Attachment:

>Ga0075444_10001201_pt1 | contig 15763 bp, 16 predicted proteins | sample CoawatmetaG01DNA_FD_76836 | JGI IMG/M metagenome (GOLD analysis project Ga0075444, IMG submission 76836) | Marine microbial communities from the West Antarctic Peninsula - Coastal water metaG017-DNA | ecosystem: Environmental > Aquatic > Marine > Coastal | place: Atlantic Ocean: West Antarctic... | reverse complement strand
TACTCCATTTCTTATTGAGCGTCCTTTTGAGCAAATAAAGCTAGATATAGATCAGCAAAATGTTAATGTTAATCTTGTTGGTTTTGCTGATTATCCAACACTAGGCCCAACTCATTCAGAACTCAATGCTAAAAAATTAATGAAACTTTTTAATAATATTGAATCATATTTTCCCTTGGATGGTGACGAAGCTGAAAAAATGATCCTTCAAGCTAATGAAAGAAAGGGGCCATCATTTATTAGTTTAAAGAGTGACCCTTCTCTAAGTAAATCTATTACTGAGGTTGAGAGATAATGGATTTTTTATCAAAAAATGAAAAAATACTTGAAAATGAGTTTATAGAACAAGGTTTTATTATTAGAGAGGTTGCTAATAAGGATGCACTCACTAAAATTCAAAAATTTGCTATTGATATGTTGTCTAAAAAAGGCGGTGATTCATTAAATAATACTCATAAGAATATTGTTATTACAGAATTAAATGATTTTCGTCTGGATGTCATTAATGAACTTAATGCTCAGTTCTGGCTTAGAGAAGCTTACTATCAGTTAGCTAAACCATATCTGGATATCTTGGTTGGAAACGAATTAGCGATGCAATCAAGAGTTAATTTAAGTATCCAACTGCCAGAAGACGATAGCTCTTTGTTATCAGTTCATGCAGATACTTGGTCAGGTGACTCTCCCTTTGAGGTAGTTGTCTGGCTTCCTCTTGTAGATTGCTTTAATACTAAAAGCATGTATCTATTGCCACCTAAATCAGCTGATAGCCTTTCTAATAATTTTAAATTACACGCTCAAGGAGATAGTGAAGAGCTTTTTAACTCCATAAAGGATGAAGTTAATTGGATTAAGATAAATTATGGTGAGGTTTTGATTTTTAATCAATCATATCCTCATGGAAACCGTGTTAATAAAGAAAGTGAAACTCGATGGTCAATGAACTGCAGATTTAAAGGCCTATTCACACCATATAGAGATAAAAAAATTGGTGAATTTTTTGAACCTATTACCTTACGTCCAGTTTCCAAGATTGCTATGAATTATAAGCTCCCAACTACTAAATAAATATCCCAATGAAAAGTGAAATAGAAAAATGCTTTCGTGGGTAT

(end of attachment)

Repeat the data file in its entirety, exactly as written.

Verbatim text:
>Ga0075444_10001201_pt1 | contig 15763 bp, 16 predicted proteins | sample CoawatmetaG01DNA_FD_76836 | JGI IMG/M metagenome (GOLD analysis project Ga0075444, IMG submission 76836) | Marine microbial communities from the West Antarctic Peninsula - Coastal water metaG017-DNA | ecosystem: Environmental > Aquatic > Marine > Coastal | place: Atlantic Ocean: West Antarctic... | reverse complement strand
TACTCCATTTCTTATTGAGCGTCCTTTTGAGCAAATAAAGCTAGATATAGATCAGCAAAATGTTAATGTTAATCTTGTTGGTTTTGCTGATTATCCAACACTAGGCCCAACTCATTCAGAACTCAATGCTAAAAAATTAATGAAACTTTTTAATAATATTGAATCATATTTTCCCTTGGATGGTGACGAAGCTGAAAAAATGATCCTTCAAGCTAATGAAAGAAAGGGGCCATCATTTATTAGTTTAAAGAGTGACCCTTCTCTAAGTAAATCTATTACTGAGGTTGAGAGATAATGGATTTTTTATCAAAAAATGAAAAAATACTTGAAAATGAGTTTATAGAACAAGGTTTTATTATTAGAGAGGTTGCTAATAAGGATGCACTCACTAAAATTCAAAAATTTGCTATTGATATGTTGTCTAAAAAAGGCGGTGATTCATTAAATAATACTCATAAGAATATTGTTATTACAGAATTAAATGATTTTCGTCTGGATGTCATTAATGAACTTAATGCTCAGTTCTGGCTTAGAGAAGCTTACTATCAGTTAGCTAAACCATATCTGGATATCTTGGTTGGAAACGAATTAGCGATGCAATCAAGAGTTAATTTAAGTATCCAACTGCCAGAAGACGATAGCTCTTTGTTATCAGTTCATGCAGATACTTGGTCAGGTGACTCTCCCTTTGAGGTAGTTGTCTGGCTTCCTCTTGTAGATTGCTTTAATACTAAAAGCATGTATCTATTGCCACCTAAATCAGCTGATAGCCTTTCTAATAATTTTAAATTACACGCTCAAGGAGATAGTGAAGAGCTTTTTAACTCCATAAAGGATGAAGTTAATTGGATTAAGATAAATTATGGTGAGGTTTTGATTTTTAATCAATCATATCCTCATGGAAACCGTGTTAATAAAGAAAGTGAAACTCGATGGTCAATGAACTGCAGATTTAAAGGCCTATTCACACCATATAGAGATAAAAAAATTGGTGAATTTTTTGAACCTATTACCTTACGTCCAGTTTCCAAGATTGCTATGAATTATAAGCTCCCAACTACTAAATAAATATCCCAATGAAAAGTGAAATAGAAAAATGCTTTCGTGGGTAT